Greatra Mayana

Career & Employment Opportunities

Individual Placement & Support Program – Supported Employment That Works


My name is Rachel Murphy and I’m a Community
Employment Specialist here at Boone County Family Resources. Our employment program is called Individual
Placement and Support, or IPS for short. IPS is an evidence based program for people
with mental illness, but Vocational Rehabilitation has partnered with us to do it for people
with developmental disabilities. We’re the first ones in Missouri to do a program
for people with disabilities. One of the things I explain to a person who
expresses an interest in working in the community, is the five different providers that we work
with for employment services. One of the providers is Boone County Family
Resources, which has the Individual Placement and Supports program. If a client makes an informed choice to work
with IPS, I make the referral to the Boone County Family Resources. Something that makes IPS different is that
we do zero exclusion. Anyone who says that they want to work can
work. We don’t do any assessments to determine eligibility
to be in IPS. Brad came to IPS because of our zero exclusion
principle. He knew he wanted to work in food service
and our IPS community employment specialist helped him through three different interviews. Brad was hired at Cheddar’s in October of
2016. Rachel did not tell me I could not do food
prep because I have credentials. Rachel helped me find my dream job. Community Employment Specialists get started
right away. We do rapid job search. We start looking immediately. We also help with resumes, cover letters,
applications, and interviews. So Sara came to IPS knowing that she wanted
to work in a deli. So I started networking at different deli
places. Like Hy-Vee, McAlister’s, and Firehouse Subs. It took less than six months for Sara to find
a job. She now works at Hy-Vee in the deli section
making sandwiches and cutting deli meats. I didn’t have as much luck as I did when I
worked with Rachel. I had a lot of success with her. I got a good job and I’m very happy there
and I intend to keep the job for as long as I can. She helped me with resumes and filling out
applications and learning how to approach employers to try to find jobs. Community Employment Specialists also job
develop. We try to build relationships with the employers
that our clients want to work for. We try to get to know the atmosphere, the
supervisors, and we ask what kind of supports they can provide, because our employers are
our customers as well. On Sara’s first day of work, she kind of felt
uncomfortable using knives and her deli manager picked up on this uncomfortableness. So on the second day of work, the HR manager,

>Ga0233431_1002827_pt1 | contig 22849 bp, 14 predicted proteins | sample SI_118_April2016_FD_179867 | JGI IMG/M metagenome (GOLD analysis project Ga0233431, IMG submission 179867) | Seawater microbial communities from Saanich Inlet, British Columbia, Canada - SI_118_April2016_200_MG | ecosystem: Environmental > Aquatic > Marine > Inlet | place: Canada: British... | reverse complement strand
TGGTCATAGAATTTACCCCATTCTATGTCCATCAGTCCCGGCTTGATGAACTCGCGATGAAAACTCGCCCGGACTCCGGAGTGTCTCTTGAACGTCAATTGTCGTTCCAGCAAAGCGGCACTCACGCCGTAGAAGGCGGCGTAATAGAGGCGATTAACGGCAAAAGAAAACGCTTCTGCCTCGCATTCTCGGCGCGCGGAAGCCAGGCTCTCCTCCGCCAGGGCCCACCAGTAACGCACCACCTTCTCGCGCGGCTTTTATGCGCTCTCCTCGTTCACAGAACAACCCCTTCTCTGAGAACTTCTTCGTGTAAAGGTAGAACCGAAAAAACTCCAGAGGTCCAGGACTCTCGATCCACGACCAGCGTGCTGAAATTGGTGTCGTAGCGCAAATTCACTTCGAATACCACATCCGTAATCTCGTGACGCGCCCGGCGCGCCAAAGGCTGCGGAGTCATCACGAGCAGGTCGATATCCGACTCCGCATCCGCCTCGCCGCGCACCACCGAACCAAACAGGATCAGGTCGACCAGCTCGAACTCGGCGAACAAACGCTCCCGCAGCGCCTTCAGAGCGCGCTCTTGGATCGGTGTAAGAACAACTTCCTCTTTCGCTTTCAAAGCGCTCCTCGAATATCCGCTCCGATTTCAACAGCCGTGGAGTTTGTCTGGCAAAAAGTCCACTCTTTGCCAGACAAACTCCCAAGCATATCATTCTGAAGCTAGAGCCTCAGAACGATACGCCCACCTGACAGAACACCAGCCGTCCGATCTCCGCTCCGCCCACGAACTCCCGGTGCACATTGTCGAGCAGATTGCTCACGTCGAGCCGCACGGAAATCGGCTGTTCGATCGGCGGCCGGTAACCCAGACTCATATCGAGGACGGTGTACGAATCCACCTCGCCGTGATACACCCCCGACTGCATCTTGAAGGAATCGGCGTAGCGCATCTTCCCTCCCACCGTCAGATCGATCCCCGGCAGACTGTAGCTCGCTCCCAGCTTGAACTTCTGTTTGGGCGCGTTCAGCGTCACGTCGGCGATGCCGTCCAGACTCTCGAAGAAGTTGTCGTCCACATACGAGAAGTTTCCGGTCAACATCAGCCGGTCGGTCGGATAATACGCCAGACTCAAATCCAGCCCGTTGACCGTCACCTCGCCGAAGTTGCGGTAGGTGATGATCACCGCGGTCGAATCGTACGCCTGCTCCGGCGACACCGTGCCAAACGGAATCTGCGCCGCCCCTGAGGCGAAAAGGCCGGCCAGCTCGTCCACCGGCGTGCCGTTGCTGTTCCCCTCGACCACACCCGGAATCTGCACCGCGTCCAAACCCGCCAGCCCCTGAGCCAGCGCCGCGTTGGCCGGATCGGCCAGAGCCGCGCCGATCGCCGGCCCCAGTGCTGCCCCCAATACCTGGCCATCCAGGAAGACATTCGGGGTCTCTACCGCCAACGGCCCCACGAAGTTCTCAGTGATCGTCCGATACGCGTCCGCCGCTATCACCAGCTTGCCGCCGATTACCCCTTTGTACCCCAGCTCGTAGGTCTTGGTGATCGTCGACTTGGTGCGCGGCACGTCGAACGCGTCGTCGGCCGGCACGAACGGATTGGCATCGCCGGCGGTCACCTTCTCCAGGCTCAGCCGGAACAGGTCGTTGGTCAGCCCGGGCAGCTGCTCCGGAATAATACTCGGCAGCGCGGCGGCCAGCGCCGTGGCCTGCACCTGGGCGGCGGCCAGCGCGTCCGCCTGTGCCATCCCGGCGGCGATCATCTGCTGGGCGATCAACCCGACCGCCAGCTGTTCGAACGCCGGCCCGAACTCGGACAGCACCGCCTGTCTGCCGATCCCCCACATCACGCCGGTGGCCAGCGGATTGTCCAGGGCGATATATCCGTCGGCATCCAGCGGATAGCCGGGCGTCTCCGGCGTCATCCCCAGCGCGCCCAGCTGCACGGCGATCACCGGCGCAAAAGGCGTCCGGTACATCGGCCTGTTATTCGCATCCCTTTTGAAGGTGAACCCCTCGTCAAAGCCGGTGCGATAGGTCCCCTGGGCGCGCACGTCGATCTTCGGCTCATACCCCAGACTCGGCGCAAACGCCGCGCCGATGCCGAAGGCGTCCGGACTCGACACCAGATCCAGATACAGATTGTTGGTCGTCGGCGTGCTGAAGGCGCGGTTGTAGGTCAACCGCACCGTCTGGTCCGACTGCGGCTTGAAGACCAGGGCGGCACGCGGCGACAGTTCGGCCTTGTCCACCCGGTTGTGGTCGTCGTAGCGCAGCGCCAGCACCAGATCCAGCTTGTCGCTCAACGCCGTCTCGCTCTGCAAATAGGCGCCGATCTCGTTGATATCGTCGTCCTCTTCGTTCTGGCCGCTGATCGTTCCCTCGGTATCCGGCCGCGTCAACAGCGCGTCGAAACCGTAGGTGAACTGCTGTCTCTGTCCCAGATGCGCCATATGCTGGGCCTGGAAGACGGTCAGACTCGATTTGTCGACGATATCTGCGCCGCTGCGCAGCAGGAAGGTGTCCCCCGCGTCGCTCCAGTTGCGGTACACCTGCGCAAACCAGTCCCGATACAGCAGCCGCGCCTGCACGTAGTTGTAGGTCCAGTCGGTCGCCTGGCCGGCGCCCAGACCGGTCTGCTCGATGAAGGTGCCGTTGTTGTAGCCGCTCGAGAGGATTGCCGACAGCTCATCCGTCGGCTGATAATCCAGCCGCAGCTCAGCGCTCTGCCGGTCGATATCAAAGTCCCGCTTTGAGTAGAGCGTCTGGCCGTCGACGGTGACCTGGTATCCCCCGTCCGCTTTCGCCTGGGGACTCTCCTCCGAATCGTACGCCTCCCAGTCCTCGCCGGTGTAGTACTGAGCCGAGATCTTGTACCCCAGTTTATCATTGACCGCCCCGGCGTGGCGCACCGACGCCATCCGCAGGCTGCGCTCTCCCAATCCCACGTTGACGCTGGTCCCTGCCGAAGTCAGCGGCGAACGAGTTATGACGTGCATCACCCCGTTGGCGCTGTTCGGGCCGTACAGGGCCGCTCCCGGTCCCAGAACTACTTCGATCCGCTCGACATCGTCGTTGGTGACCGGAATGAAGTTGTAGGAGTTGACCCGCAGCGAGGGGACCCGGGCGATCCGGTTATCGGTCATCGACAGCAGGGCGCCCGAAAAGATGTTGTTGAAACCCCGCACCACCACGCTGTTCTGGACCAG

her deli manager, Sara and myself all met together and talked about ways that Sara could
become more comfortable using knives. Sara said that she would learn to use the
knives and has been successful ever since. We’ve talked about it. They said that I need, you know, that if I
wanted to keep that job, I need to be able to use the knives. You just practice with it and be careful with
it and I got over my fear. After being on the job for 90 days, Voc Rehab
closes your case. But that doesn’t mean that IPS services stops. We can help with evaluations, we can help
talk with a supervisor, and also see if you want to move up. Our supports are time unlimited. On individuals looking for employment with
the community employment specialist, they might discover that they need assistance with
things like transportation, communication, hygiene, or even scheduling and time management. And after they locate a job, I help them with
things like accessing their employee portals, reporting their wages, making sure that they
are solving problems at work. Isaac came to IPS wanting a job where he’d
be on his feet. So we assessed what jobs would fit that criteria. But the biggest thing with Isaac is that he
had to learn how to get to work, because he doesn’t drive. We connected him to our Community Skills
Specialist. Sarah taught me how to ride my bike from home
to Lucky’s. And she taught me some of the safety rules
too, you know. How to hand signals too. And she told me what to wear, you know, not
to wear my uniform when I ride my bike. So every individual in IPS has a team. This is the Vocational Rehabilitation counselor,
your support coordinator, and anyone that you feel comfortable enough to have on your
team. Brad had a team: his VR counselor, myself,
his support coordinator, and his dad. We met multiple times to make sure that Brad
was comfortable on the job and any supports that he needed we brainstormed how we could
be the best supports for him. One of the things that we emphasize with the
IPS program is working as a team. So we collaborate with the team members from
not only Boone County Family Resources, IPS, or with their support coordinators. We may include their legal guardians if they
have one. And we include anyone the client is interested
in having. Voc Rehab and the IPS team with the client
have a monthly meeting for progress updates. Yes, I would recommend somebody to work with
your services at Boone County Family Resources. I like how you do things. I’ve tried other agencies. It didn’t work out. I would recommend IP for other people, because
when I first got out of high school it was hard, you know, trying to find a job. And I’ll admit, I was very fortunate enough to get
a job in less than six months, but I think if they were going to work hard, they should
be given a chance. If you want a job, go for it. IPS works. IPS works. IPS works. IPS works. IPS works.

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